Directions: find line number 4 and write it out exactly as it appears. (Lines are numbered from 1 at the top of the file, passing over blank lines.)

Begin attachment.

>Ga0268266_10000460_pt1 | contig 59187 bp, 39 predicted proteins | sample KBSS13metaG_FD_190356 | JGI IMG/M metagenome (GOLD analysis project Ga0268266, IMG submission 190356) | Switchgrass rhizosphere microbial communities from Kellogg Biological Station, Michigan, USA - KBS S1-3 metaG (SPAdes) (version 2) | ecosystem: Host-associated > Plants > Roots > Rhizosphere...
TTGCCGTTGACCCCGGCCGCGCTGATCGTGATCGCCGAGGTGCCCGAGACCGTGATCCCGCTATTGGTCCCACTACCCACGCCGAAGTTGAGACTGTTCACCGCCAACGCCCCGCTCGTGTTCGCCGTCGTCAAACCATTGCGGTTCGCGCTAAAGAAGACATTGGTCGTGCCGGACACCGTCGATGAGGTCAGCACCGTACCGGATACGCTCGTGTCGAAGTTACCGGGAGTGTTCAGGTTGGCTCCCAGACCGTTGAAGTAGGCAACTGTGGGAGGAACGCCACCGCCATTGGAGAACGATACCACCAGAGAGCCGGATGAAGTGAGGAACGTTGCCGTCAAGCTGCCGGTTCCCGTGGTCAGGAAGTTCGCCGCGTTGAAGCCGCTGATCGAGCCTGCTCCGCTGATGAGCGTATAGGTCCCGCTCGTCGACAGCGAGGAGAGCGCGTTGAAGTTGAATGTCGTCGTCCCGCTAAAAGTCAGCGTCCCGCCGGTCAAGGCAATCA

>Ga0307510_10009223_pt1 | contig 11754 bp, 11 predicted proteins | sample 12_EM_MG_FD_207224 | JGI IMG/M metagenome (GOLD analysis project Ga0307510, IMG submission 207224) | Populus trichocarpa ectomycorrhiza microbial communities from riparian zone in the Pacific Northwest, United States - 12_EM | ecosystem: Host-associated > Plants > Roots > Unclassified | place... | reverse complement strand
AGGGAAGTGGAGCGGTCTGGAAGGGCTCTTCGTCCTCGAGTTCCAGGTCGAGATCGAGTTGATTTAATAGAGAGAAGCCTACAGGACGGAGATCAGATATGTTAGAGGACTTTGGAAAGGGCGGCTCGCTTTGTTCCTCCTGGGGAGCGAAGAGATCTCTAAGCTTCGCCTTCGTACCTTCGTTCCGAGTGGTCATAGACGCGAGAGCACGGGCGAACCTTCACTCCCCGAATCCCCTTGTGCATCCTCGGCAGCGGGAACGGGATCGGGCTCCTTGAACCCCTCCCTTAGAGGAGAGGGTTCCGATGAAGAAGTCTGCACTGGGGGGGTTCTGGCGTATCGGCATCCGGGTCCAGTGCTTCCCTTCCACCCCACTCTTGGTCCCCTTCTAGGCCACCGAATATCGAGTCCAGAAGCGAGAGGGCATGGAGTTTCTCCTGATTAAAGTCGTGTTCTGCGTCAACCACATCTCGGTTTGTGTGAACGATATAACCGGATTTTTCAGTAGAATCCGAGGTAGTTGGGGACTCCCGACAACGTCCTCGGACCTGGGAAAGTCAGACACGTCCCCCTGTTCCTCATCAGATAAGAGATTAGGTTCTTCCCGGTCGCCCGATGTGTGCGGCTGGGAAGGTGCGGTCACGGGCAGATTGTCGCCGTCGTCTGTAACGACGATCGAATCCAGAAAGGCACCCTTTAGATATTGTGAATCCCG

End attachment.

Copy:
AGGGAAGTGGAGCGGTCTGGAAGGGCTCTTCGTCCTCGAGTTCCAGGTCGAGATCGAGTTGATTTAATAGAGAGAAGCCTACAGGACGGAGATCAGATATGTTAGAGGACTTTGGAAAGGGCGGCTCGCTTTGTTCCTCCTGGGGAGCGAAGAGATCTCTAAGCTTCGCCTTCGTACCTTCGTTCCGAGTGGTCATAGACGCGAGAGCACGGGCGAACCTTCACTCCCCGAATCCCCTTGTGCATCCTCGGCAGCGGGAACGGGATCGGGCTCCTTGAACCCCTCCCTTAGAGGAGAGGGTTCCGATGAAGAAGTCTGCACTGGGGGGGTTCTGGCGTATCGGCATCCGGGTCCAGTGCTTCCCTTCCACCCCACTCTTGGTCCCCTTCTAGGCCACCGAATATCGAGTCCAGAAGCGAGAGGGCATGGAGTTTCTCCTGATTAAAGTCGTGTTCTGCGTCAACCACATCTCGGTTTGTGTGAACGATATAACCGGATTTTTCAGTAGAATCCGAGGTAGTTGGGGACTCCCGACAACGTCCTCGGACCTGGGAAAGTCAGACACGTCCCCCTGTTCCTCATCAGATAAGAGATTAGGTTCTTCCCGGTCGCCCGATGTGTGCGGCTGGGAAGGTGCGGTCACGGGCAGATTGTCGCCGTCGTCTGTAACGACGATCGAATCCAGAAAGGCACCCTTTAGATATTGTGAATCCCG